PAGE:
The White House announced Friday its commitment to saving the mysteriously declining honeybee population, putting a task force of federally-backed scientists on the case.

Many theories exist for why honeybees and butterflies are dropping like flies - pesticides, viruses, parasites, habitat loss - with little scientific consensus to back them up.

President Barack Obama charged participating experts with the task of coming up with a strategy within 180 days for addressing the issue of rapidly declining honeybees, butterflies and other pollinators, according to the presidential memorandum.

The Pollinator Health Task Force will also undertake efforts to increase public awareness of the issue and boost conservation partnerships between public and private sectors.

"Given the breadth, severity, and persistence of pollinator losses, it is critical to expand Federal efforts and take new steps to reverse pollinator losses and help restore populations to healthy levels," the president wrote.

Honeybees pollinate fruit, nuts and vegetables, and are crucial for the nation's food industry, adding more than $15 billion to the US economy.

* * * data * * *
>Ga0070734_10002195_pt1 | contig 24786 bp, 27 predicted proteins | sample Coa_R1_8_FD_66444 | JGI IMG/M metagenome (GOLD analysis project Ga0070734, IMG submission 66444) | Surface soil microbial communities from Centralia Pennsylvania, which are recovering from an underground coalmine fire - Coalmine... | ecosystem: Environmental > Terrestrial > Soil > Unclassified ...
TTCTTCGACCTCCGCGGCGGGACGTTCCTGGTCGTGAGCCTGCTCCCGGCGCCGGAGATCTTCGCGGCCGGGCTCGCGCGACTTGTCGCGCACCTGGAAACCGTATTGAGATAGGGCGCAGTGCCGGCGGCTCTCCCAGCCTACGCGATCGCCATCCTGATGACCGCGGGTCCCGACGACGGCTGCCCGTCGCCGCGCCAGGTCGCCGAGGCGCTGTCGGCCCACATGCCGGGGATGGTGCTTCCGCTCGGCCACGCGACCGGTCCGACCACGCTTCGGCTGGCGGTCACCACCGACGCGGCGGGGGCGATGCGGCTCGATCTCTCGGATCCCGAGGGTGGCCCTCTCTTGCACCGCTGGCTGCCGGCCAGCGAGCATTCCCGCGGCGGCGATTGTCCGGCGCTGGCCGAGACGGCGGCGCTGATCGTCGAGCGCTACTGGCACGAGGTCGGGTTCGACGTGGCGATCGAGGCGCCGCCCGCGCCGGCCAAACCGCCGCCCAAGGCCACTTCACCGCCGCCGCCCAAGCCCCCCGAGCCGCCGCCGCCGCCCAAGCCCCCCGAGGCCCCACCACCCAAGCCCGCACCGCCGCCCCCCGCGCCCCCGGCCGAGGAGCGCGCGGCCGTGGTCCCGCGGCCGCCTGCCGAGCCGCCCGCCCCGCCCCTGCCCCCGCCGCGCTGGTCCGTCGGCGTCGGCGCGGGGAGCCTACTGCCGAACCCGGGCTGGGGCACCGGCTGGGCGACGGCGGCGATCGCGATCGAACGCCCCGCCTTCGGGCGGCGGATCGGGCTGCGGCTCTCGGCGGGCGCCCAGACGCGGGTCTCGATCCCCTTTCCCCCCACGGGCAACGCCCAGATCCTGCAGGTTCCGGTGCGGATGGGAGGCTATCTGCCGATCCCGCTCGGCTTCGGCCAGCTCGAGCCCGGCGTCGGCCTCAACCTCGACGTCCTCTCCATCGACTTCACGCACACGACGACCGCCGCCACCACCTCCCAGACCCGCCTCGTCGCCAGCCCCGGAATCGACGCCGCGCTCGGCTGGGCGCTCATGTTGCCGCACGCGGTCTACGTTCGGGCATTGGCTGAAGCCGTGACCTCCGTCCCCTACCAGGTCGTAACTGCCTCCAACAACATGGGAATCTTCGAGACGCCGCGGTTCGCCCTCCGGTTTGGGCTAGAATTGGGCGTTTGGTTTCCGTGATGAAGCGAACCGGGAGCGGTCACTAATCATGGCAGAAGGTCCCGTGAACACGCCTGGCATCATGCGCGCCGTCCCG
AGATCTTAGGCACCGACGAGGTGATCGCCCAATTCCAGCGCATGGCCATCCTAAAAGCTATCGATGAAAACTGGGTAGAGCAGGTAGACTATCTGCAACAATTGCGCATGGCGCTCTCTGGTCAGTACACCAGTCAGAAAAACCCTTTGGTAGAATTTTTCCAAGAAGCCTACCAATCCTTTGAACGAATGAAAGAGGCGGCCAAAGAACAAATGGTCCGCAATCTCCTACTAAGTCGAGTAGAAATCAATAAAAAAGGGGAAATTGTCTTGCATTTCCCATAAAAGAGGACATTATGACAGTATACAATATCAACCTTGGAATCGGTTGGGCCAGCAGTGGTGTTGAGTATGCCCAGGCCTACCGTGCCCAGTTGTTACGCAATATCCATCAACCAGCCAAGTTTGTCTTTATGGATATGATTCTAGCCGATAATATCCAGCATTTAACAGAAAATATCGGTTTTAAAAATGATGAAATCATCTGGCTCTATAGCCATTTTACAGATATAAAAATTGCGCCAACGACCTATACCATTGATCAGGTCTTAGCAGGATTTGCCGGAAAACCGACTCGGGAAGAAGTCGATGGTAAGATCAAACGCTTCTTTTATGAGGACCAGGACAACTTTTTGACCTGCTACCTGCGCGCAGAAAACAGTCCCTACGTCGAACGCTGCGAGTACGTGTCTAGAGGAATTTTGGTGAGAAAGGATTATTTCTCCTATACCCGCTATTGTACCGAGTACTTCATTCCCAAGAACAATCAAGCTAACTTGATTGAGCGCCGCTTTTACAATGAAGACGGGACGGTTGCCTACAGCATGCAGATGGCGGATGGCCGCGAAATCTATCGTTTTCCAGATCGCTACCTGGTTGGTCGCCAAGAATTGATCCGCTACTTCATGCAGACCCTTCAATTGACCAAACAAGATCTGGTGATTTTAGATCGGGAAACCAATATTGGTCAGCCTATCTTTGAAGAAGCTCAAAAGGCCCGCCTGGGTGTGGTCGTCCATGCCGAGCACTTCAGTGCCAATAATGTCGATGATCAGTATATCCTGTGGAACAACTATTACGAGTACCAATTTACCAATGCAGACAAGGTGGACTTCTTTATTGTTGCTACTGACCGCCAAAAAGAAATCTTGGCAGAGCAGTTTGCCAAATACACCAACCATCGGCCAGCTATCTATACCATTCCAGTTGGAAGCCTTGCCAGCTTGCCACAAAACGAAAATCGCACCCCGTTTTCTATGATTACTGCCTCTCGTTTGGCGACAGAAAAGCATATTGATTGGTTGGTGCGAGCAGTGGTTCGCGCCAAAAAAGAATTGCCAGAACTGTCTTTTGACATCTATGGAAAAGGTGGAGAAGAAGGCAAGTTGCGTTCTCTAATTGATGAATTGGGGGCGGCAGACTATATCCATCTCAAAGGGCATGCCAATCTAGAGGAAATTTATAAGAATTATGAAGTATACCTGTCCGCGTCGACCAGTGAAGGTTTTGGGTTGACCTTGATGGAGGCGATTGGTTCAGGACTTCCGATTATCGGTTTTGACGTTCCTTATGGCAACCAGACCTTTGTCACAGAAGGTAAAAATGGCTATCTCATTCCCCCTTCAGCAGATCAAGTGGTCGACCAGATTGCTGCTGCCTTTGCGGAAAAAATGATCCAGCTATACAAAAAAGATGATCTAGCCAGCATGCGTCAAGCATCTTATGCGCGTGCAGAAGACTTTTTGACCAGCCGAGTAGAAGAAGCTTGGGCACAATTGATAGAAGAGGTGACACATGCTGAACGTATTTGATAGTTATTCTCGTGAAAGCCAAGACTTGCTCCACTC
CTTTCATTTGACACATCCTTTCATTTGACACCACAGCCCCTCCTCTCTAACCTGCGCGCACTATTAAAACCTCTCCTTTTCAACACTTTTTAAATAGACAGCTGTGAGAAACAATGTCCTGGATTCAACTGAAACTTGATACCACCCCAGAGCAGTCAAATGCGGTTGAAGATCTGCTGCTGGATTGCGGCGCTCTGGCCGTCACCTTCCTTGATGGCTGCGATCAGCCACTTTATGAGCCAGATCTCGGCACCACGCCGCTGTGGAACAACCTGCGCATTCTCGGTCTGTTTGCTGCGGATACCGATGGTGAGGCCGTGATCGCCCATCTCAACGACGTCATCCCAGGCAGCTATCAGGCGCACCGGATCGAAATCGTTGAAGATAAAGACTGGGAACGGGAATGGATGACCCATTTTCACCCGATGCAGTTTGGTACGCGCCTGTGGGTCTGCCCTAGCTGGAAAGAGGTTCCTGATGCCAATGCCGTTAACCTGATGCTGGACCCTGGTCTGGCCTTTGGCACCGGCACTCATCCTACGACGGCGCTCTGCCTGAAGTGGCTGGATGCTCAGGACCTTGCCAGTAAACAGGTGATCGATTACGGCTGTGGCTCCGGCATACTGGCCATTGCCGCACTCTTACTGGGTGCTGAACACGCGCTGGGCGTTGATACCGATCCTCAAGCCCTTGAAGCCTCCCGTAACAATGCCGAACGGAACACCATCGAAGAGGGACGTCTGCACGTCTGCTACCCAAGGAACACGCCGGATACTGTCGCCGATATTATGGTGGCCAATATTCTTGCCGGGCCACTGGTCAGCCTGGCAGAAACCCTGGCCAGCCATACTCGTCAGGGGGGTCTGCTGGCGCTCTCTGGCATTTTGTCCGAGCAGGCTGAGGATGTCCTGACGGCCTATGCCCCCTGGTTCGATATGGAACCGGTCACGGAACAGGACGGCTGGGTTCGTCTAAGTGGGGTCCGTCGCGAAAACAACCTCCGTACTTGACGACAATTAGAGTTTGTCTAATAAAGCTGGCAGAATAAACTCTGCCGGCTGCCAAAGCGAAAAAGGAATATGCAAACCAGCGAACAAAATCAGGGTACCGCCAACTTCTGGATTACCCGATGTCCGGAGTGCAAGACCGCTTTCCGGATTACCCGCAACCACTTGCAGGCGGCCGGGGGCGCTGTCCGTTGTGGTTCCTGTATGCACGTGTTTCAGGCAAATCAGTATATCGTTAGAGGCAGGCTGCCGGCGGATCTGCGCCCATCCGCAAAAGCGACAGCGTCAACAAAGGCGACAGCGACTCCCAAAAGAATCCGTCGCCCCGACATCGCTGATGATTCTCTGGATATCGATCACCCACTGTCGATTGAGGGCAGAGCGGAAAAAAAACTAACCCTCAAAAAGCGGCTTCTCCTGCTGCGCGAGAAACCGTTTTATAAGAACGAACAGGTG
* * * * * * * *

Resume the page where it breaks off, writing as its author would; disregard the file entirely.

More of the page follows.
Over the past few decades, pollinator losses have been severe. The number of managed US honeybee colonies, for instance, dropped from six million in 1947 to just 2.5 million today, according to a White House fact sheet - a real problem considering the bees enable the production of at least 90 commercially grown crops in North America.

"Pollination is integral to food security in the United States," the memorandum wrote.

The plan also calls on the Environmental Protection Agency to research the role of neonicotinoids, a class of pesticides that have been implicated in the bee decline - though Obama has yet to ban its use.

"He could restrict neonicotinoids today as the European Union has done and he should do that if he wants to protect our pollinators, our food systems, and our environment," Tiffany Finck-Haynes, food campaigner for Friends of the Earth US, said of the president, according to The Guardian.

The move by the White House bolsters the president's previous budget request for $50 million to study the factors behind bee losses and to protect pollinator habitat on federal lands.